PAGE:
First-weekend iPhone sales look good at first glance, and they're surely nothing to snicker at. But the numbers are not as big as they might seem. A year ago, iPhone 5 racked up 5 million sales, which compares to 9 million combined for successor 5s and the new 5c. Five is more than nine right?
But the math isn't so simple. The 9-million figure should stand on its own, and not -- as many blogs and news sites state today -- suggest sales surge. Don't be fooled by Apple marketing. What's good isn't great.
1. In the past, older iPhones filled the $99 price niche the 5c now takes. Apple can count more sales as new rather than lose in the assessment older, discounted models pulling up lower price points. iPhone 4s remains at $0, but at $99 there's new option, in five colors, that is counted as new.
2. T-Mobile sells iPhone in the United States. Apple didn't have the carrier for launch of iPhone 5. So in the handset's strongest market, all major carriers now sell the device.
3. New iPhones are available in more countries than last year's launch, and that includes China, the world's largest cell phone market. iPhone 5 debuted about 3 months after launch last year, racking up 2 million initial sales.
4. Apple doesn't break out 5s and 5c numbers, which is crucial to accurately assessing who's buying what, how margins spread and whether the pricing strategy makes sense.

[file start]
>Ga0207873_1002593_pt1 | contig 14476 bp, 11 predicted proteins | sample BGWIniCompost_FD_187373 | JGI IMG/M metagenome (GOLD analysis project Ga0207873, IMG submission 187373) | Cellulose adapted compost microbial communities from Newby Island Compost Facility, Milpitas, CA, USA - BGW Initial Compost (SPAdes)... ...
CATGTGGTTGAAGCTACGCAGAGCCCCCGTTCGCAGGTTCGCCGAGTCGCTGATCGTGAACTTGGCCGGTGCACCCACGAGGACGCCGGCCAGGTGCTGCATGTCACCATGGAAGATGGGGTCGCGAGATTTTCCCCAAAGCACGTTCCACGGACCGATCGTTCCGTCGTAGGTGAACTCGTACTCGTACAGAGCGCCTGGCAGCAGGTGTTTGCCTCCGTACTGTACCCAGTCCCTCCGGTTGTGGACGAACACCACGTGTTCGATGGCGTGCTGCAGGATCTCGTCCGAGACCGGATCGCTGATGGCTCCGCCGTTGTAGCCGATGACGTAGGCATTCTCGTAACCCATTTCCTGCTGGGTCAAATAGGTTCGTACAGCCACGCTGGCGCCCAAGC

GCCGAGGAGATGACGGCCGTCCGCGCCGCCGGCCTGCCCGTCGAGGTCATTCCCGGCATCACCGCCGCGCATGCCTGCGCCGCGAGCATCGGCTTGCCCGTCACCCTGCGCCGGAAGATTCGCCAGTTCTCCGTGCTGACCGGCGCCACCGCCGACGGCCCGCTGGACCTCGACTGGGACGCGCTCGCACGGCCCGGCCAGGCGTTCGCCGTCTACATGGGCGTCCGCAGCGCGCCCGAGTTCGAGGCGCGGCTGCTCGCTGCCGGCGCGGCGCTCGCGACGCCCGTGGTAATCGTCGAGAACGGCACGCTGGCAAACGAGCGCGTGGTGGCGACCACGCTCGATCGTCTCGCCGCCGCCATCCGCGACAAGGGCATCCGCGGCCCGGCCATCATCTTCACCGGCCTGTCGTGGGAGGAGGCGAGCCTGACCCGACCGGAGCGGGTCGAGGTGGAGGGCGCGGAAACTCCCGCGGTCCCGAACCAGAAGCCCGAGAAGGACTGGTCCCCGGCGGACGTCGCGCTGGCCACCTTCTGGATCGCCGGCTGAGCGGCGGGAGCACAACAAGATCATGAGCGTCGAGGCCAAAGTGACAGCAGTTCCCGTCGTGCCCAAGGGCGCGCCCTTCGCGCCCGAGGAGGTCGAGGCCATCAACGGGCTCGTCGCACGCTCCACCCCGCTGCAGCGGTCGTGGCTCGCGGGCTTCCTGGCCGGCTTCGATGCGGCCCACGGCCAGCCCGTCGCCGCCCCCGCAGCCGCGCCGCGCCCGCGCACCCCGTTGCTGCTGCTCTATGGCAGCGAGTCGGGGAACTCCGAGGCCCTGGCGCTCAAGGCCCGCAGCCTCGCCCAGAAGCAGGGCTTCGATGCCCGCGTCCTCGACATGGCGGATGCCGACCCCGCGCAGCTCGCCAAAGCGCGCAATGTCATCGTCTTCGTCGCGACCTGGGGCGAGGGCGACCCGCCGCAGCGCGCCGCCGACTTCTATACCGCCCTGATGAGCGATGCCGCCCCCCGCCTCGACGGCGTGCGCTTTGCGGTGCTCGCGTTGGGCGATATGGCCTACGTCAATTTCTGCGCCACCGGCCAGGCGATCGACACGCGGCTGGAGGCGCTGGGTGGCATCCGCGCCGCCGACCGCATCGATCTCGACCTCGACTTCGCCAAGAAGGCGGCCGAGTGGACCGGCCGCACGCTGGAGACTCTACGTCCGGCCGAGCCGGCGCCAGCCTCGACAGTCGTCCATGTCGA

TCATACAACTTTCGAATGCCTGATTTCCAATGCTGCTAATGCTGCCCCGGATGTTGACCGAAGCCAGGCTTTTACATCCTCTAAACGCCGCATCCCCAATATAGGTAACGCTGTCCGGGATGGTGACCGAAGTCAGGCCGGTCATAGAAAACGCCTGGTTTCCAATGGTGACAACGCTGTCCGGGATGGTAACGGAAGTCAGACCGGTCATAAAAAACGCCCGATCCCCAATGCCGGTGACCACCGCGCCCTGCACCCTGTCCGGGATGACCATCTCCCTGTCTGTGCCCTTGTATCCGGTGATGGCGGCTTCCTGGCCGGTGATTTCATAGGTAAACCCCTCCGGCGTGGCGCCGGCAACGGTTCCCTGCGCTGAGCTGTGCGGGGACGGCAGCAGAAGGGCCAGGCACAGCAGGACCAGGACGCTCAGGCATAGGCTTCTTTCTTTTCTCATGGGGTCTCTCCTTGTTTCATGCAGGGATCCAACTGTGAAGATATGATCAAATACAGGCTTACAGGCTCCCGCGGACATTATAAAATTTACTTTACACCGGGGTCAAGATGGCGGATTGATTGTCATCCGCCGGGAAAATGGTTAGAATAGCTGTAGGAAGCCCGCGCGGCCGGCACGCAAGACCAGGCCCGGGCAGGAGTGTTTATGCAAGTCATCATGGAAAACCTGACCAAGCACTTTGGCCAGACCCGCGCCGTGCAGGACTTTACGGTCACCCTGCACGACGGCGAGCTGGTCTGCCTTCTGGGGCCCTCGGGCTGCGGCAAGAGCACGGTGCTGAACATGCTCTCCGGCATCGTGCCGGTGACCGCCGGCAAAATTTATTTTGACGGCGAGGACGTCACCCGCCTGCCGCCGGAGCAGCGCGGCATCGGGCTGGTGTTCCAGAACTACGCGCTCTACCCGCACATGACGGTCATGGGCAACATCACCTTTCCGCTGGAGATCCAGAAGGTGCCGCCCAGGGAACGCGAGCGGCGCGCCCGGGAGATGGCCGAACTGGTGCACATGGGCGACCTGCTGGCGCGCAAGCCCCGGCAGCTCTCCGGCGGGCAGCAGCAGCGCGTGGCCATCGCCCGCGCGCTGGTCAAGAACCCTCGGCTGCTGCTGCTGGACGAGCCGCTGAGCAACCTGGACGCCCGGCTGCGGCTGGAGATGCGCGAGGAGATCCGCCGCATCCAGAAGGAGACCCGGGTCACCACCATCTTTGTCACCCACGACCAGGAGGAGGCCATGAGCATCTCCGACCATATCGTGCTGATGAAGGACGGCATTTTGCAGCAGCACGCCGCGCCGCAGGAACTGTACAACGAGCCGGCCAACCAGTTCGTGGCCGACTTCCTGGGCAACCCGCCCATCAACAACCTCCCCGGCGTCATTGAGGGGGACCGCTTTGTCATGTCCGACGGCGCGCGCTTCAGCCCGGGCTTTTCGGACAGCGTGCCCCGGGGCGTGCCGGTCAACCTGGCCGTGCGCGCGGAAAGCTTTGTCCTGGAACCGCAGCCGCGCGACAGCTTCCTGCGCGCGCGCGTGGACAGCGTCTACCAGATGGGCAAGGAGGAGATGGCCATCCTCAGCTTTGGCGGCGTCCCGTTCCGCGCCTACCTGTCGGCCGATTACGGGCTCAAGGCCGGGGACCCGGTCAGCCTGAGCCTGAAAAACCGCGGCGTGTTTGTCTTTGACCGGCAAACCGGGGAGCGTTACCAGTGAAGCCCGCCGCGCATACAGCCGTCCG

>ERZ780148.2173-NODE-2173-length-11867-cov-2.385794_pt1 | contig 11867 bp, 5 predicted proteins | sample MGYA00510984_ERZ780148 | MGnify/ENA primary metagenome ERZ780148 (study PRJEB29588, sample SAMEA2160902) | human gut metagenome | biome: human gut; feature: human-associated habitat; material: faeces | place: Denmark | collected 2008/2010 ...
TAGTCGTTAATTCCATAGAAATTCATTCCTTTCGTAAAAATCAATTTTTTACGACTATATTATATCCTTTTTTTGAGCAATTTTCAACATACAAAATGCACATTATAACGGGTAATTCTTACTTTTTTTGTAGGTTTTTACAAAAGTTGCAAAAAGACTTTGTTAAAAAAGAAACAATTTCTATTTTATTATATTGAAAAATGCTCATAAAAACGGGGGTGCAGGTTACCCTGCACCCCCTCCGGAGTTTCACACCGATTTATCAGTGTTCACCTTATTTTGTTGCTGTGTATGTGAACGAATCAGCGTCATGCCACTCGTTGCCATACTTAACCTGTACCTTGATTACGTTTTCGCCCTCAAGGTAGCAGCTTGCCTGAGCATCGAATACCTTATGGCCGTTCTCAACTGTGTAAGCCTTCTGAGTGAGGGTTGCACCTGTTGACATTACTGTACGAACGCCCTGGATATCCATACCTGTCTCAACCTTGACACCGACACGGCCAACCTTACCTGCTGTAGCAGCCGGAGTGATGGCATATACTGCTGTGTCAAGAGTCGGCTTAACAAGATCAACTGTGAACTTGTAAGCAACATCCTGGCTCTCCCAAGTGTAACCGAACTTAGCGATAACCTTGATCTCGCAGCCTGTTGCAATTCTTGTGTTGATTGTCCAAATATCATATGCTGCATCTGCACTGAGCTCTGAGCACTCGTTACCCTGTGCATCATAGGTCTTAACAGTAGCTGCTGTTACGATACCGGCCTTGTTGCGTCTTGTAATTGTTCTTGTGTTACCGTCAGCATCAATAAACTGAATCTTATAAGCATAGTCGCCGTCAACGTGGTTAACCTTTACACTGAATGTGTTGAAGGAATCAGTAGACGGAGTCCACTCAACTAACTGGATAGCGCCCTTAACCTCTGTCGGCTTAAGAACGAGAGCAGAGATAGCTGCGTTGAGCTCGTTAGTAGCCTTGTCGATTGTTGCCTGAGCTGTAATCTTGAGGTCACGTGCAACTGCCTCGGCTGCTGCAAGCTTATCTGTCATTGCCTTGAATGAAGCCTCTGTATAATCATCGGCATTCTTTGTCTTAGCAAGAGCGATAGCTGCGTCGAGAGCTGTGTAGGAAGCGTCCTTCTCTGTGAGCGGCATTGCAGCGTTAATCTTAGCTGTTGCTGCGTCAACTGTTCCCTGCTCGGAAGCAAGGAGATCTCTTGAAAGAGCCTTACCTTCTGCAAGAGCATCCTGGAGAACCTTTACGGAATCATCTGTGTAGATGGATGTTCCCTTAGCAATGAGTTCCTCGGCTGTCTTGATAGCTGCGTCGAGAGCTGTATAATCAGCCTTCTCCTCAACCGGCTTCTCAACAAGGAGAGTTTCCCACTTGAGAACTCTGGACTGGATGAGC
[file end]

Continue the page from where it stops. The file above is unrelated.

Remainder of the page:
5. Spot checks of launch-day lines indicate the majority of sales went to existing iPhone customers. That's good for Apple, as customer retention is an enviable goal every company wants to reach. But the real measure of success, particularly in a global market glutted with Androids, is customer churn. Apple can only resell to the same customers for so long, particularly with 2-year cellular contract commitments hanging over them.
6. iPhone 5c sales of any kind mean lower margins at launch, unless Apple makes them up somewhere else, such as sales of cases and other add-ons. Cost of initial manufacturing and distribution is greatest for new iPhones and decreases over time, as economies of scale and other factors kick in. When Apple moved iPhone 4s into the $99 price point last year, for example, the big margin hit was already over. iPhone 5c should initially generate smaller margins, comparatively, because of startup costs bringing the device to market. The point: More sales isn't necessarily more profit. It's too early to make that assessment.
As I predicted last week, Apple uses sleight-of-hands to give the impression demand is greater. By restricting preorders, Apple led more people to line up to buy iPhone 5s than the last two models. Rumors about supply shortages fed the demand beast and interest in being one of the lucky few -- another incentive to line up outside stores.
But don't be fooled by Apple. The company chose not to brag about iPhone 5c preorders, which reveals much more. Buzz about people standing outside retail stores or daily online reports about iPhone 5s availability is not measure of success. Nor is boasting about 9 million phones sold, when the year-ago comparison doesn't mesh and there is no breakout for the two new models.
I don't suggest 9 million is bad, just nowhere as good as the Apple marketing machine -- and all the company's online prognosticating lapdogs -- would have you believe.